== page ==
Day 11 and the challenge continues. This one’s a little late today, because I’ve been out meeting a potential agent. (Who is awesome, by the way! But I might write about it tomorrow.)

Not sure where this came from. The first sentence (which became the title) was an errant thought galloping through my head on my commute today. The intention was to write it in an Attenborough-esque style, but this slightly drunken voice emerged instead, and I decided to run with it.

I’ll shut up and let you read now.

On the origins of the dragonfly:

It is a little-known fact that dragonflies are related to dragons.

No, wait. Don’t go. I’m really not insane. Listen, and you will understand.

Dragonflies were parasites – no, that’s not right. Dragonflies were symbionts to the dragons. They were a lot bigger then than they are now. They used to live on the dragons, nesting just under the wings. They took care of the cleaning. Honest. Most people think that dragons would just burn off any grime, but for those hard to reach places, dragonflies are perfect. Like those birds with the alligators, picking out gobbets of flesh in-between teeth, and keeping gums healthy. That’s what they’d do. Picking out the carbonized fragments of charred beast, because that corrodes dragon-teeth like nothing else does.

I know, right? Big fangs and snarly teeth like that, and you never think of dragon dental health.

But dragonflies were more than just dedicated dentists. They polished scales and claws, kept antlers (lung dragons only, of course) from splintering and snapping. A dragon’s beauty was down to its flies. Those evil dragons? They were just angry because their flies were substandard keepers, and dragons are vain creatures. And they teased each other mercilessly if their scales started going black with neglect. They would try to poach good dragonflies from each other, with varying success, because the flies are dumb. Loyal, but dumb.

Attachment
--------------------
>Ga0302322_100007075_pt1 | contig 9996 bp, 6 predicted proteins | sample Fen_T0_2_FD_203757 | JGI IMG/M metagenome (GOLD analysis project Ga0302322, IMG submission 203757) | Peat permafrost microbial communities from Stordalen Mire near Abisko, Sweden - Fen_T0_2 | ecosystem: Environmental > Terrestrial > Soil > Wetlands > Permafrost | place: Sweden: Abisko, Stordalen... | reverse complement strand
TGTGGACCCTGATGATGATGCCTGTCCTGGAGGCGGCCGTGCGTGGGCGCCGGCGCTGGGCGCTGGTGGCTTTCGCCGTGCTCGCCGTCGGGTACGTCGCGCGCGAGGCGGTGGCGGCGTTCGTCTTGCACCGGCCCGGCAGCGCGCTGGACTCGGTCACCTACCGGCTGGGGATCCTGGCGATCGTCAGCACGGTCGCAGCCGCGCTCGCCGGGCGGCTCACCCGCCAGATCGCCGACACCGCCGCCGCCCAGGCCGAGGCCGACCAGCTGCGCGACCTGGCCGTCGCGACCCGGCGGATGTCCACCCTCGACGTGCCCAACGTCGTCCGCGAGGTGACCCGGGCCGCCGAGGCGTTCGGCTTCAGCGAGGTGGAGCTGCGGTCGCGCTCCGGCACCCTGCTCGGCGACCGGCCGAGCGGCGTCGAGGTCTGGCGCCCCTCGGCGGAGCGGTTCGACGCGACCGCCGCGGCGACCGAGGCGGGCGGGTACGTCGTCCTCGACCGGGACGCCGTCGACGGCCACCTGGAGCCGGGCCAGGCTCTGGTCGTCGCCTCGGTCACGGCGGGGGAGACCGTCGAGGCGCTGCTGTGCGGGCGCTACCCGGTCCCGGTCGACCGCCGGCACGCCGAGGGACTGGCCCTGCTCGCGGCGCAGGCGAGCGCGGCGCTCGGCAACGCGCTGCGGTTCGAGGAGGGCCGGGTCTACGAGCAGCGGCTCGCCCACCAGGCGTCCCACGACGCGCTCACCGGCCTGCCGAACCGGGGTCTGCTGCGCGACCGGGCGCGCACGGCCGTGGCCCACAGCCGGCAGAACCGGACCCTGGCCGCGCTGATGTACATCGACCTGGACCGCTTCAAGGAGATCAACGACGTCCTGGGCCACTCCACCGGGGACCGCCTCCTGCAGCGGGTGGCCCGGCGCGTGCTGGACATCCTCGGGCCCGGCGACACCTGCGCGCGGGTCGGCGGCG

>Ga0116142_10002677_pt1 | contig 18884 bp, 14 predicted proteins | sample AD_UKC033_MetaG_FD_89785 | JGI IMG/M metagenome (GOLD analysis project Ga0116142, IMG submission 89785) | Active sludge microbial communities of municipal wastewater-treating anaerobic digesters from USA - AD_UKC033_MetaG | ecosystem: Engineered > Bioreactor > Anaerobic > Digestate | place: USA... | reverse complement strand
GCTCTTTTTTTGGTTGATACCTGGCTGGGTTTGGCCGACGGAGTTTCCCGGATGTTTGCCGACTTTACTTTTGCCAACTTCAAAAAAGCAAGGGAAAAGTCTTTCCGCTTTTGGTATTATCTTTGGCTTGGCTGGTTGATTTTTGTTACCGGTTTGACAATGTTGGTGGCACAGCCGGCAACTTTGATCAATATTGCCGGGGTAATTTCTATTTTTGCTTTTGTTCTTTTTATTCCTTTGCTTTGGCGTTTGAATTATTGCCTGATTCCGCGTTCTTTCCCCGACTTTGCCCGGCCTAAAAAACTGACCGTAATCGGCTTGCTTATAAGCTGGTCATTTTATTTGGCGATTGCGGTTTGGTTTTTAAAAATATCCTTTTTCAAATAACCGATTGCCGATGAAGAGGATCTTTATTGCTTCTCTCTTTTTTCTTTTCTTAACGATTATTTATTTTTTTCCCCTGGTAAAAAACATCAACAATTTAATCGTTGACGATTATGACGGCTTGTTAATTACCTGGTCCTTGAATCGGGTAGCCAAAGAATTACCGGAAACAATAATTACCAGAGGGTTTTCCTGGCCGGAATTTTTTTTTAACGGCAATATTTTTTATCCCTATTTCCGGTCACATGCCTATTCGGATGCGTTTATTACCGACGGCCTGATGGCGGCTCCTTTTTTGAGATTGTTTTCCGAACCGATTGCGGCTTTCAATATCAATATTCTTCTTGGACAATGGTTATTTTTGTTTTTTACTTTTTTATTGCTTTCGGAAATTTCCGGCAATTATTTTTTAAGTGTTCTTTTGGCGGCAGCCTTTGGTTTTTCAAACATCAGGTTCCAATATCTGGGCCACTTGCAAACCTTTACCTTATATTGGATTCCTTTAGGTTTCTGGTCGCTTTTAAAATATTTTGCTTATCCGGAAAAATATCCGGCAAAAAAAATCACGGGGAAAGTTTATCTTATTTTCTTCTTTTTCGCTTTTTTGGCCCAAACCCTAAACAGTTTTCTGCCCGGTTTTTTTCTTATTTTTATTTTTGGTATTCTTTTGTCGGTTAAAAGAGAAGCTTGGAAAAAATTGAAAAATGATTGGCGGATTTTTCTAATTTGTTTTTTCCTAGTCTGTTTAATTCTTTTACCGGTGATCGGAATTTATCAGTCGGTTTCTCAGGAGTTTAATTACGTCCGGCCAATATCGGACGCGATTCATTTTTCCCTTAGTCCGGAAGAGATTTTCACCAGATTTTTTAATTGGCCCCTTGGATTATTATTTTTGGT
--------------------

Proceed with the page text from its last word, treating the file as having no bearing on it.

But I said before that dragonflies are related to dragons. I’m getting to that.

Dragonflies looked like miniature dragons, but slimmer with doubled wings, and not much bigger than your hand.

After science started to replace magic, people gradually lost their faith in the existence of dragons. Like the Greek gods of old, the dragons shrank as belief in them faded. They got smaller, and needed less care. So dragonflies would leave, trying to find another host. That didn’t work, because the food source was shrinking. Literally. Dragonflies died off.

And the dragons got smaller. A few people believed, so dragons didn’t die out completely. Mainly because their original size – bigger than you can conceive, but think of a football pitch, and you’ve got enough room for the final sections of the tail – gave them enough time to adapt as they shrank.

After a few generations, dragons resembled dragonflies.

But faith still dwindled, and dragons kept shrinking. Thanks to the storytellers of the world, dragons would not disappear completely. They just shrank to a sustainable size.

And now, they’re dragonflies.

What? You asked.